While in Guapi Assu we were incredibly impressed by a number of rangers, who have made a stand against tradition (some of them are featured on the WLT website and are funded through the Trust’s Keepers of the Wild programme).
Many of these rangers have turned from hunting wildlife to protecting it and in some cases they have been ousted from their communities. They are brave and courageous individuals, willing to challenge the attitudes of the communities in which they live and work and in doing so are bringing new perceptions locally.
The rangers rely on very basic equipment. We donated an old digital camera with rechargeable batteries so that a senior ranger could take photographs of the wildlife he sees, as well as recording evidence of hunting within the reserve.
We also wondered whether they might be able to purchase ‘snake boots’ at some point in the future – they currently wear ankle high wellingtons!
The perceptions of those that do not understand the aims of REGUA are gradually changing, with children from the local villages attending Young Rangers sessions and taking their enthusiasm and lessons home to their families.
On the day after our arrival, the Young Rangers took part in an organised cycle race which celebrated the children and their involvement in the reserve.
Seeing for ourselves
In our view seeing the project for ourselves – a project that previously we had only seen in photographs – made it very real.
It was great to see how donations really get to the people there and benefit different conservation activities. A visit brings a place alive, and can’t be communicated in pictures.
To contribute in person to such an exciting project felt very immediate, and actions always speak louder than words.
Staff at WLT have been very helpful and encouraging. If it hadn’t been for the Trust I’m not sure we would have realised our ambition to volunteer in South America in such a rewarding way. We hope we can continue to contribute positively to both WLT and REGUA.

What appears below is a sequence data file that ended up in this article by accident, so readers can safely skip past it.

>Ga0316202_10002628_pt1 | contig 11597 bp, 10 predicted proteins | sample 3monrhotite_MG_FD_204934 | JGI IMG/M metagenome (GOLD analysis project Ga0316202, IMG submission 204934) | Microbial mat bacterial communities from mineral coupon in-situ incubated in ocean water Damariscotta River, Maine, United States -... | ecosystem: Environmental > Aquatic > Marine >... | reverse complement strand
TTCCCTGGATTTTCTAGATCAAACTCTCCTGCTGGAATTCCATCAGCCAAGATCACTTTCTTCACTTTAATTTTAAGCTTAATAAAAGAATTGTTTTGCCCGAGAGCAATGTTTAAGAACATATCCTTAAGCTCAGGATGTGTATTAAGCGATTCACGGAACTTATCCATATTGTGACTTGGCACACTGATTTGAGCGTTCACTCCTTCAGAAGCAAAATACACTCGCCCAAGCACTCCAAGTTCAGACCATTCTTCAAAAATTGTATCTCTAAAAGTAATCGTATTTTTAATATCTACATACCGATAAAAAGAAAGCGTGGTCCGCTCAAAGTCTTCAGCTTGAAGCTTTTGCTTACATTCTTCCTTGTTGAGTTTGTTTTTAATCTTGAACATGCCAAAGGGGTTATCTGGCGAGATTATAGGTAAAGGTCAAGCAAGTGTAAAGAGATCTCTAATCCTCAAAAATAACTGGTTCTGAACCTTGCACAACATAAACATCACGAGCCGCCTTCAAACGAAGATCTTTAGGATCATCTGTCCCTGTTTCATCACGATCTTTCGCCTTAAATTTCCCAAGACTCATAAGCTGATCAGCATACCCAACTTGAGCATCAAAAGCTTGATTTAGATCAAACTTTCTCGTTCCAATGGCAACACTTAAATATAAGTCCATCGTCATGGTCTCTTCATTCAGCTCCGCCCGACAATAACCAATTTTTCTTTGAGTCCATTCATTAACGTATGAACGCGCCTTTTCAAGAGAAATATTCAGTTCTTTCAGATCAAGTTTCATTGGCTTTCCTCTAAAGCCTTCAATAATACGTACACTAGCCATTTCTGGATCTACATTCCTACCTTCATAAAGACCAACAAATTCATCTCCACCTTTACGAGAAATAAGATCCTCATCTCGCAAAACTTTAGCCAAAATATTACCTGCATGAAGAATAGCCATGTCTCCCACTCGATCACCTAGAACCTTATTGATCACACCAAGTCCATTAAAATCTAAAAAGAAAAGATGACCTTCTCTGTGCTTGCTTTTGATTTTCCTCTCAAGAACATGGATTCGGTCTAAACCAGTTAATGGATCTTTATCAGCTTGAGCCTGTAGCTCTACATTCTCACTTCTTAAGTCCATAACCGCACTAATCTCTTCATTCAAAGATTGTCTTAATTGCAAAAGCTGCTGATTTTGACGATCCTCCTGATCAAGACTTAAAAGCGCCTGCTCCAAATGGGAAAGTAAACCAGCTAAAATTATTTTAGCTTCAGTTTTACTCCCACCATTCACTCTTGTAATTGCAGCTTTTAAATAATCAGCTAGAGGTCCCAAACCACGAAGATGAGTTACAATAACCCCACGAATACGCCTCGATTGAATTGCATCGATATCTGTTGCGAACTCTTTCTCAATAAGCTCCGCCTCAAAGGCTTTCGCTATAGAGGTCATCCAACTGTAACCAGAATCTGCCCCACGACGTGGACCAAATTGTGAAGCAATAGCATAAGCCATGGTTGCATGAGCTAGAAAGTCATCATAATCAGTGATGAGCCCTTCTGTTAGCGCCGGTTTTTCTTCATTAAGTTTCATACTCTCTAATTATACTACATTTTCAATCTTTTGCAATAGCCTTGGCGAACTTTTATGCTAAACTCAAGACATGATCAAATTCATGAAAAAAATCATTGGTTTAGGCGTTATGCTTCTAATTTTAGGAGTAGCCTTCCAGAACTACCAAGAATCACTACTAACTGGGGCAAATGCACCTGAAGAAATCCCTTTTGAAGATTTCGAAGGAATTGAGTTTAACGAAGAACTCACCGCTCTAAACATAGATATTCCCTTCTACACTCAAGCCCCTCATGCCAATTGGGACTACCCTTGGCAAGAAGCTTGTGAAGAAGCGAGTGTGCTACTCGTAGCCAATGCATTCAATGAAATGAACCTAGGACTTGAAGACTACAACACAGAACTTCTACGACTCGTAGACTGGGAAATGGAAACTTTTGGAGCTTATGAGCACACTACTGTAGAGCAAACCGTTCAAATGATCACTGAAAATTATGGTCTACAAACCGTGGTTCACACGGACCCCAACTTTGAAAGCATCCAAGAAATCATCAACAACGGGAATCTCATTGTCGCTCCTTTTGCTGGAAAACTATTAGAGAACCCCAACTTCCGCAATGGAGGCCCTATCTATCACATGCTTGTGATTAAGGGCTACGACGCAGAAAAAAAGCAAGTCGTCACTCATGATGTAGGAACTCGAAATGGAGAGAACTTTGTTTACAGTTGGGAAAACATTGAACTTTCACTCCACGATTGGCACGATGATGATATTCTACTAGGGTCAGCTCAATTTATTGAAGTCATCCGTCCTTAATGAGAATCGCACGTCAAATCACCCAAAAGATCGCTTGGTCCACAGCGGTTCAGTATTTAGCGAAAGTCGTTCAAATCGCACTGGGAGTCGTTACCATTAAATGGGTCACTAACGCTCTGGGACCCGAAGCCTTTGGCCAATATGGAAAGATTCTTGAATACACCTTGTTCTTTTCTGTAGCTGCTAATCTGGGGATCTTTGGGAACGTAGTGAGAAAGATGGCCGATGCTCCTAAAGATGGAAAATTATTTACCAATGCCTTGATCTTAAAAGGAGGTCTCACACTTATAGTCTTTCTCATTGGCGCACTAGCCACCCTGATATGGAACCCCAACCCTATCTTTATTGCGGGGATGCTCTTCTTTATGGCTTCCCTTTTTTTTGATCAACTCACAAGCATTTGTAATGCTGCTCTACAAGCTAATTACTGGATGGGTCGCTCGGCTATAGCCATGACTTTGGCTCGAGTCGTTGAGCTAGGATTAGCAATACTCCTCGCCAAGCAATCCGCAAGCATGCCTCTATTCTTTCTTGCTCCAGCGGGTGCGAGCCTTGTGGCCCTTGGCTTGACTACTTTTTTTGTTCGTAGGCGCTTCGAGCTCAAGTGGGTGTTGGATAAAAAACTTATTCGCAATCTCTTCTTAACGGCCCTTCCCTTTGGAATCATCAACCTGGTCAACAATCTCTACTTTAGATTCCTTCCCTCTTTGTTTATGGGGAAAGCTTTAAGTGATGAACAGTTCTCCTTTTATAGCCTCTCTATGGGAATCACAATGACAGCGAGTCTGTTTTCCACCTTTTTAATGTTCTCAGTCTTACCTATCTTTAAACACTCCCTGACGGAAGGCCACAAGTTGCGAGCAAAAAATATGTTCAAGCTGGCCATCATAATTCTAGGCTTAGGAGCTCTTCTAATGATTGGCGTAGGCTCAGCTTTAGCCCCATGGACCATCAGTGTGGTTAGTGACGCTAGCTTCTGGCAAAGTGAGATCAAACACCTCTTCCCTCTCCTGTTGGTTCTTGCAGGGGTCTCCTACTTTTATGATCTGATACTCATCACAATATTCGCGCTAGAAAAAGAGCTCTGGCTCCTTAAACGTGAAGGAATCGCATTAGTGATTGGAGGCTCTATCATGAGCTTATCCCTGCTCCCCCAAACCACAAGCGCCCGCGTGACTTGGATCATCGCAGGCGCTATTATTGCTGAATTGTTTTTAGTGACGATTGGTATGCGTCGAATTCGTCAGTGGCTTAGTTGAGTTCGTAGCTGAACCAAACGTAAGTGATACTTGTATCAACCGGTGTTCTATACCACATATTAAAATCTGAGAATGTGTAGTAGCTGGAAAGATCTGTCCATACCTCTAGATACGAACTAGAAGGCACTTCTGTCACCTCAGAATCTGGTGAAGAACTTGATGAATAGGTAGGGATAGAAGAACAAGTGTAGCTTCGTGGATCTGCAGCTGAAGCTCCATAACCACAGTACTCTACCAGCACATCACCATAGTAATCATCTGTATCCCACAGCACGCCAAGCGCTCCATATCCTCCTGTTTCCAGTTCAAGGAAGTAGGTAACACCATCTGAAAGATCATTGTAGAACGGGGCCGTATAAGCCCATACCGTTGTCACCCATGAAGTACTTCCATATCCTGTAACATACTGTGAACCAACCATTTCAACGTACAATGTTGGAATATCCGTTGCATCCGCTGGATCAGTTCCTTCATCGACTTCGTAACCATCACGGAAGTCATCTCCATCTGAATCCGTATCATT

Before we visited Guapi Assu, we organised a concert with a string quartet that I play the cello in. We distributed leaflets and raised £50, which we used to buy simple lab equipment to take with us, including specimen pots.
I also played the cello at our local village show and raised a small contribution to the project (with which we bought a memory card) and distributed leaflets to interested individuals.
Spreading the word
On our return from Guapi Assu we gave a talk at the Bovey Tracey Local Wildlife Group showing a selection of Richard’s photos.
We hope to continue to raise awareness of WLT and of REGUA and to keep up our contact with Jorge Bizarro who provided us with so much support while we were in Brazil. We also hope to support Lee Dingain in his work on the REGUA website.
We have found people are very interested in the work we have been involved in, particularly enjoying Richard’s photos. Several have asked about visiting REGUA and we very much hope they will. We’d like to think that in our small way we have encouraged others to support WLT and its projects.
Go for it!
And now, when someone asks us whether or not they should try overseas conservation volunteering, we say: Do it! Every penny counts and there is nothing more satisfying than knowing that, no matter how small the contribution, you are helping to make conservation projects, such as REGUA, an ongoing success.